It was also planned that the book must be so constructed as to lend itself most readily to the salesman, who would make the book and the proceeds from its sale of greatest service to our sanitariums and to other medical missionary work.
The plan was somewhat elaborate, and the difficulty of finding material that would serve all these purposes and get ting it arranged in proper order was a stupendous task. The fact that there was a super-abundance of material seemed at times to be a very overwhelming difficulty.
The passages which were desired to be gathered together for this book we found in manuscripts and articles written in relation to other phases of Christian experience, and it was no easy task to select them out and group them together and secure their adaptation to the use desired. Many very precious passages which had been written for the Seventh-day Adventist people needed a rewriting in order to serve the purposes of this book, which has to serve everybody in all the world.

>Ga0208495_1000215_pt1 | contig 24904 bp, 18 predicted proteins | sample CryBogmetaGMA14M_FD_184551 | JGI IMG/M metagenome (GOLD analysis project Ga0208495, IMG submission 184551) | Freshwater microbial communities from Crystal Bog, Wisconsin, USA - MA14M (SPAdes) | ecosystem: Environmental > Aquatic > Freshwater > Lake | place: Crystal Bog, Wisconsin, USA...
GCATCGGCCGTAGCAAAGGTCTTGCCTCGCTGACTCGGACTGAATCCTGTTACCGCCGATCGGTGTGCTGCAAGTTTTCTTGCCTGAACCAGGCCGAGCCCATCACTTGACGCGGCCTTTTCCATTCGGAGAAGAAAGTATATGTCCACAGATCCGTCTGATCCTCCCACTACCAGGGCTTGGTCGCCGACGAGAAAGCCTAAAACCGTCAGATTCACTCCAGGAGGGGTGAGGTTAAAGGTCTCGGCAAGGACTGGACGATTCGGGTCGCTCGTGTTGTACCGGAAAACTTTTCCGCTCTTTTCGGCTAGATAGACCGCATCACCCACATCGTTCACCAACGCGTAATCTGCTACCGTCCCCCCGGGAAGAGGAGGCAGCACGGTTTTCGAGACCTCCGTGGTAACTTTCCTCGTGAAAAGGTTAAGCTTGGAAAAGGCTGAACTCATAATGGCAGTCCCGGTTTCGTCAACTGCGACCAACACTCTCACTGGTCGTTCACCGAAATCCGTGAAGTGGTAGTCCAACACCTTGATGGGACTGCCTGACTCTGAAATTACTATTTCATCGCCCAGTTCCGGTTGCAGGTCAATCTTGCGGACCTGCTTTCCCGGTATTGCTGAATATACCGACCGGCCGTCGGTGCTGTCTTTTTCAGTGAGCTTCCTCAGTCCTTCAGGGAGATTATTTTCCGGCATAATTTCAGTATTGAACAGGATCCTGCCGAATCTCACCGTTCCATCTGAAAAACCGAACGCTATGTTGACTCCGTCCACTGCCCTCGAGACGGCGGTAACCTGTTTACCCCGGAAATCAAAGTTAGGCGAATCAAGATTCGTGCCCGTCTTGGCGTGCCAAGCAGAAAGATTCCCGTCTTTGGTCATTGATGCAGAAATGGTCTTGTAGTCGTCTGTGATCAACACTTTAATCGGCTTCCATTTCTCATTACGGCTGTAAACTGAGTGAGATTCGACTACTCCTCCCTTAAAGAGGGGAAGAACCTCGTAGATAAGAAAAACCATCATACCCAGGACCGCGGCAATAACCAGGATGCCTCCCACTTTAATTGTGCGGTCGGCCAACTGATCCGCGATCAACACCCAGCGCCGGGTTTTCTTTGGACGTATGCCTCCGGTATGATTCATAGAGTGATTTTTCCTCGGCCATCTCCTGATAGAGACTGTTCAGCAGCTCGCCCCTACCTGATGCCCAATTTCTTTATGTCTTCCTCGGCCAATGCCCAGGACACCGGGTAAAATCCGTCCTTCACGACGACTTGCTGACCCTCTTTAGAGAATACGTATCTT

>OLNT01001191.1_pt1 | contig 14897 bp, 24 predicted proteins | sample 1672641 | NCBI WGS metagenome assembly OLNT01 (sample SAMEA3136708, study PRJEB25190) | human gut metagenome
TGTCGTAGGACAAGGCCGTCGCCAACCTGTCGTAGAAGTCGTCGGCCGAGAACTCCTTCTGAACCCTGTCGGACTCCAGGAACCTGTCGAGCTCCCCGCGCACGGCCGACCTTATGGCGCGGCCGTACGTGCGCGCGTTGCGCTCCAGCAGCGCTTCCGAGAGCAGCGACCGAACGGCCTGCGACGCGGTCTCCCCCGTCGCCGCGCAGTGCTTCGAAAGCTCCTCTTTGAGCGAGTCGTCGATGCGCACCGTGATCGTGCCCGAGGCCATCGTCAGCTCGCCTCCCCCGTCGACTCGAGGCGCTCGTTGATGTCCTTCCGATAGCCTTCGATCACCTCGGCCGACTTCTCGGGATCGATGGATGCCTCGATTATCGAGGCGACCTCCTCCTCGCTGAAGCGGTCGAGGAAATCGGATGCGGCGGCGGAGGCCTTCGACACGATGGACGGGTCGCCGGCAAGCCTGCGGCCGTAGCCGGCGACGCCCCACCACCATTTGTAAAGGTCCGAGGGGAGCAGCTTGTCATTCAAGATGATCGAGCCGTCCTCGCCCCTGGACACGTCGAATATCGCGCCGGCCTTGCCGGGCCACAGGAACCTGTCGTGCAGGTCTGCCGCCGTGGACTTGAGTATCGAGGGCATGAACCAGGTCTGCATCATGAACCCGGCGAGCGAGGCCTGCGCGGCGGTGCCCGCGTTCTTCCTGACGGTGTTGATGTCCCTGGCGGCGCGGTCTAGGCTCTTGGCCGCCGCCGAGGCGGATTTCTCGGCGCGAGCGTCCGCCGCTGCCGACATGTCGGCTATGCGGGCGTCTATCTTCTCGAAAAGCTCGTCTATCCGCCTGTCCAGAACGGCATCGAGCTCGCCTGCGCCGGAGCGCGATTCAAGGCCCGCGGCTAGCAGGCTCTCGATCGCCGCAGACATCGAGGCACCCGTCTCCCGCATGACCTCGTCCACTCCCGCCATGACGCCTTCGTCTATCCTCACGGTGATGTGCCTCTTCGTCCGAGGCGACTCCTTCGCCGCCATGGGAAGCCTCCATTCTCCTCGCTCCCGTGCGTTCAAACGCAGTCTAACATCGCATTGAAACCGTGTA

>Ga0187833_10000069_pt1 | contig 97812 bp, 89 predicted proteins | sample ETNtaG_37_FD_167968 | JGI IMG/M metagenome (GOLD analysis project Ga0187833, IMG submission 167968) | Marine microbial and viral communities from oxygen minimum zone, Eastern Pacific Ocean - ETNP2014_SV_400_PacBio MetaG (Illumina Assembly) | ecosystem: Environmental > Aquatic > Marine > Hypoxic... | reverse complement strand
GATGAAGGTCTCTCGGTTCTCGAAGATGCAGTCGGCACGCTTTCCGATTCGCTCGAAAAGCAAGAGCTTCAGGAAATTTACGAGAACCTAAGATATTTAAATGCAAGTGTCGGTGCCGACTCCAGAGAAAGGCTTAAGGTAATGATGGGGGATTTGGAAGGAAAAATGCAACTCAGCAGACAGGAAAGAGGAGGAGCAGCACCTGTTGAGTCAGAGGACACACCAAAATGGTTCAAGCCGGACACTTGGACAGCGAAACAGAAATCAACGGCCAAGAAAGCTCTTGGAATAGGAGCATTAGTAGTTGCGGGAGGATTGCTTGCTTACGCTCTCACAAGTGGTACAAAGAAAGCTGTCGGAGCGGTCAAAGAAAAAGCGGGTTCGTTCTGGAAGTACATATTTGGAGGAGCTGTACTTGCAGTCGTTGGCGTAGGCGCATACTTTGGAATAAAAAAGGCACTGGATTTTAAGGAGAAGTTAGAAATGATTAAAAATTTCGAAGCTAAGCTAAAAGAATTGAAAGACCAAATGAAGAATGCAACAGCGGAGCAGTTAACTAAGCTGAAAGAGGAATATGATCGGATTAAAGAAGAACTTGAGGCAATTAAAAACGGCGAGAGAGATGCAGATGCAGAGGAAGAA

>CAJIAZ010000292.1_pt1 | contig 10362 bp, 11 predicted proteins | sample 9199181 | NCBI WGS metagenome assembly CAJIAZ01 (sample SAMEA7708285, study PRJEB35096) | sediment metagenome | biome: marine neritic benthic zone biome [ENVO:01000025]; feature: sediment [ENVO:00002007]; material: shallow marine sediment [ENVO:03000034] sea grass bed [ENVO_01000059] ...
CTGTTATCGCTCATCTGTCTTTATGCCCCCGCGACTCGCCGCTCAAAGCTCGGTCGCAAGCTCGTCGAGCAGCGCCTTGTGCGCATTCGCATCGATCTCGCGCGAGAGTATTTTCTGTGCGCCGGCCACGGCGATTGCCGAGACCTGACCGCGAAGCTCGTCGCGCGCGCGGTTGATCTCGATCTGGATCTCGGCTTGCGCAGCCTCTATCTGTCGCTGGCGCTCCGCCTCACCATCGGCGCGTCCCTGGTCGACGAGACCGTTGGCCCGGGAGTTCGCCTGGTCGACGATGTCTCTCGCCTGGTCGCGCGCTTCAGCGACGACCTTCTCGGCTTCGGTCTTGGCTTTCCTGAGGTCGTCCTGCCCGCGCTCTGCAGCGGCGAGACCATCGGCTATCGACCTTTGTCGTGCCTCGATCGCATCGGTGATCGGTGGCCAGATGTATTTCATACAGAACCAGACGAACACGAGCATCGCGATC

Sister White, in her rewriting, developed much repetition, which the secretaries were instructed to carefully re move. Then the uniting of these portions taken from various sources so as to create the strongest, clearest and most appealing chapters was no small task.
Ellen White gives the final reading
After chapters were thus formed, they were carefully read again by Sister White and then submitted to the printer, and when the type was set, proof sheets were submitted and Sister White and her secretaries again carefully read the proofs.
That the truths presented might have the most telling appeal, illustrations were planned. Copy of the first section was placed in the hands of A. W. Reaser, who had taken a leading part in planning the illustrations for The Desire of Ages. With his experience as an artist, with his intense love for the subject, he did masterly work in designing the illustrations and securing the most appropriate and appealing pictures from eminent artists in New York.
Unfortunately, we were able to place in his hands only the first 200 pages of the copy, and his work, which we had hoped to use in illustrating the whole book, was devoted chiefly to these pas sages. Then Brother C. C. Crisler and myself made a very diligent study of how to illustrate the remainder of the book.
We secured some excellent photo graphs of institutions and of groups. We secured pictures of orchards and vine yards and forests and fields and introduced mottoes appropriate to the text and by unstinted labor were able to present with the text a series of illustrations which help much to impress upon the reader the truths of the articles which they beautify.
(To be continued.)